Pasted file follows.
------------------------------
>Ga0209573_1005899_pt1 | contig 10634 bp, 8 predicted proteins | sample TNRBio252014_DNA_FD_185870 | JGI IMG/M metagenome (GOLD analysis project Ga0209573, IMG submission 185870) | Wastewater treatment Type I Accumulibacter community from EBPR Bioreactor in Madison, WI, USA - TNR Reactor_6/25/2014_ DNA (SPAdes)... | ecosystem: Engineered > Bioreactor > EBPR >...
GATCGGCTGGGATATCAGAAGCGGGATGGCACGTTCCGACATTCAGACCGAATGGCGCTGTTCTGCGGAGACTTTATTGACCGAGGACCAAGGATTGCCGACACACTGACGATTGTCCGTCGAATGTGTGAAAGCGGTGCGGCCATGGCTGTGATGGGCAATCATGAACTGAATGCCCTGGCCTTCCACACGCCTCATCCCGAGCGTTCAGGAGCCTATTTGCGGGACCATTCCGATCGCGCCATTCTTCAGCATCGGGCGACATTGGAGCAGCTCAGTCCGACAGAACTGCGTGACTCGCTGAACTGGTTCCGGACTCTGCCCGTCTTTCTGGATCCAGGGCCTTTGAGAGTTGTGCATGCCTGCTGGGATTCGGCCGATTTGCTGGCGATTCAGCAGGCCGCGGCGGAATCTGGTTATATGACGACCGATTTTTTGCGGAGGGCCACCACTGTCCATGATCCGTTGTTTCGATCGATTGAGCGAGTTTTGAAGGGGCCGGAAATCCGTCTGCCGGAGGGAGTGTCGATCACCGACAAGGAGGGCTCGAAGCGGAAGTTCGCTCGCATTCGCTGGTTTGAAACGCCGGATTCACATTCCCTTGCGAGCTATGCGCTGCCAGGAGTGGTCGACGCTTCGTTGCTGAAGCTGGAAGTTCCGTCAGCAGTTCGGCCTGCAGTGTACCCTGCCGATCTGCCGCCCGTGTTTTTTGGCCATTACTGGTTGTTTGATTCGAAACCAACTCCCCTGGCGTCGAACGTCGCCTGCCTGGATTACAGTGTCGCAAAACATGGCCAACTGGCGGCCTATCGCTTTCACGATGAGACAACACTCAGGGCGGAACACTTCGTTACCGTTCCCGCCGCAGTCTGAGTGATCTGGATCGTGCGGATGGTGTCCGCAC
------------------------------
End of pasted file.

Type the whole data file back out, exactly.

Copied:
>Ga0209573_1005899_pt1 | contig 10634 bp, 8 predicted proteins | sample TNRBio252014_DNA_FD_185870 | JGI IMG/M metagenome (GOLD analysis project Ga0209573, IMG submission 185870) | Wastewater treatment Type I Accumulibacter community from EBPR Bioreactor in Madison, WI, USA - TNR Reactor_6/25/2014_ DNA (SPAdes)... | ecosystem: Engineered > Bioreactor > EBPR >...
GATCGGCTGGGATATCAGAAGCGGGATGGCACGTTCCGACATTCAGACCGAATGGCGCTGTTCTGCGGAGACTTTATTGACCGAGGACCAAGGATTGCCGACACACTGACGATTGTCCGTCGAATGTGTGAAAGCGGTGCGGCCATGGCTGTGATGGGCAATCATGAACTGAATGCCCTGGCCTTCCACACGCCTCATCCCGAGCGTTCAGGAGCCTATTTGCGGGACCATTCCGATCGCGCCATTCTTCAGCATCGGGCGACATTGGAGCAGCTCAGTCCGACAGAACTGCGTGACTCGCTGAACTGGTTCCGGACTCTGCCCGTCTTTCTGGATCCAGGGCCTTTGAGAGTTGTGCATGCCTGCTGGGATTCGGCCGATTTGCTGGCGATTCAGCAGGCCGCGGCGGAATCTGGTTATATGACGACCGATTTTTTGCGGAGGGCCACCACTGTCCATGATCCGTTGTTTCGATCGATTGAGCGAGTTTTGAAGGGGCCGGAAATCCGTCTGCCGGAGGGAGTGTCGATCACCGACAAGGAGGGCTCGAAGCGGAAGTTCGCTCGCATTCGCTGGTTTGAAACGCCGGATTCACATTCCCTTGCGAGCTATGCGCTGCCAGGAGTGGTCGACGCTTCGTTGCTGAAGCTGGAAGTTCCGTCAGCAGTTCGGCCTGCAGTGTACCCTGCCGATCTGCCGCCCGTGTTTTTTGGCCATTACTGGTTGTTTGATTCGAAACCAACTCCCCTGGCGTCGAACGTCGCCTGCCTGGATTACAGTGTCGCAAAACATGGCCAACTGGCGGCCTATCGCTTTCACGATGAGACAACACTCAGGGCGGAACACTTCGTTACCGTTCCCGCCGCAGTCTGAGTGATCTGGATCGTGCGGATGGTGTCCGCAC